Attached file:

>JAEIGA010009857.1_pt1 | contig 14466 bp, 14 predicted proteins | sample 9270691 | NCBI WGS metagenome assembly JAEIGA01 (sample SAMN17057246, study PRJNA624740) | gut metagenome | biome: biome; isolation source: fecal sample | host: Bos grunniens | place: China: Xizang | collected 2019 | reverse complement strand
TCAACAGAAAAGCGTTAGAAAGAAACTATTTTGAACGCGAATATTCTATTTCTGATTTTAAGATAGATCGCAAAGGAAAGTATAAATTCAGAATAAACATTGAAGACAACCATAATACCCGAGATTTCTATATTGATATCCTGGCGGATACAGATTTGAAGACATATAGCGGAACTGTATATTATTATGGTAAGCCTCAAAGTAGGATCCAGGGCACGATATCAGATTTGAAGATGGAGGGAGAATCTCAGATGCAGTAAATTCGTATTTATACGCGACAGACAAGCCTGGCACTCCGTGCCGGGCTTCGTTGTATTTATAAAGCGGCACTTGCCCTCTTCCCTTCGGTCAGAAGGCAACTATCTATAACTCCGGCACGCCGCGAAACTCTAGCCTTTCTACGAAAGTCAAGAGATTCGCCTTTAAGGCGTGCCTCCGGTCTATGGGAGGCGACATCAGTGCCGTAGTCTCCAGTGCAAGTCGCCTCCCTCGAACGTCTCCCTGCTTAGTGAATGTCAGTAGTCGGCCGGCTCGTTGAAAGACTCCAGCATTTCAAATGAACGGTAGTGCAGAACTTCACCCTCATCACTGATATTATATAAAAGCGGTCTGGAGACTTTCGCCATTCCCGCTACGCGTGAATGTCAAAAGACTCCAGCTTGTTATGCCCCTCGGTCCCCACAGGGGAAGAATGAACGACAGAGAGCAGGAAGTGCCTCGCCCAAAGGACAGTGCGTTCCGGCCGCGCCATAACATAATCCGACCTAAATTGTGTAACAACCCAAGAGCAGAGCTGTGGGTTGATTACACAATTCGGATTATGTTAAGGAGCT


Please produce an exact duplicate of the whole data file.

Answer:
>JAEIGA010009857.1_pt1 | contig 14466 bp, 14 predicted proteins | sample 9270691 | NCBI WGS metagenome assembly JAEIGA01 (sample SAMN17057246, study PRJNA624740) | gut metagenome | biome: biome; isolation source: fecal sample | host: Bos grunniens | place: China: Xizang | collected 2019 | reverse complement strand
TCAACAGAAAAGCGTTAGAAAGAAACTATTTTGAACGCGAATATTCTATTTCTGATTTTAAGATAGATCGCAAAGGAAAGTATAAATTCAGAATAAACATTGAAGACAACCATAATACCCGAGATTTCTATATTGATATCCTGGCGGATACAGATTTGAAGACATATAGCGGAACTGTATATTATTATGGTAAGCCTCAAAGTAGGATCCAGGGCACGATATCAGATTTGAAGATGGAGGGAGAATCTCAGATGCAGTAAATTCGTATTTATACGCGACAGACAAGCCTGGCACTCCGTGCCGGGCTTCGTTGTATTTATAAAGCGGCACTTGCCCTCTTCCCTTCGGTCAGAAGGCAACTATCTATAACTCCGGCACGCCGCGAAACTCTAGCCTTTCTACGAAAGTCAAGAGATTCGCCTTTAAGGCGTGCCTCCGGTCTATGGGAGGCGACATCAGTGCCGTAGTCTCCAGTGCAAGTCGCCTCCCTCGAACGTCTCCCTGCTTAGTGAATGTCAGTAGTCGGCCGGCTCGTTGAAAGACTCCAGCATTTCAAATGAACGGTAGTGCAGAACTTCACCCTCATCACTGATATTATATAAAAGCGGTCTGGAGACTTTCGCCATTCCCGCTACGCGTGAATGTCAAAAGACTCCAGCTTGTTATGCCCCTCGGTCCCCACAGGGGAAGAATGAACGACAGAGAGCAGGAAGTGCCTCGCCCAAAGGACAGTGCGTTCCGGCCGCGCCATAACATAATCCGACCTAAATTGTGTAACAACCCAAGAGCAGAGCTGTGGGTTGATTACACAATTCGGATTATGTTAAGGAGCT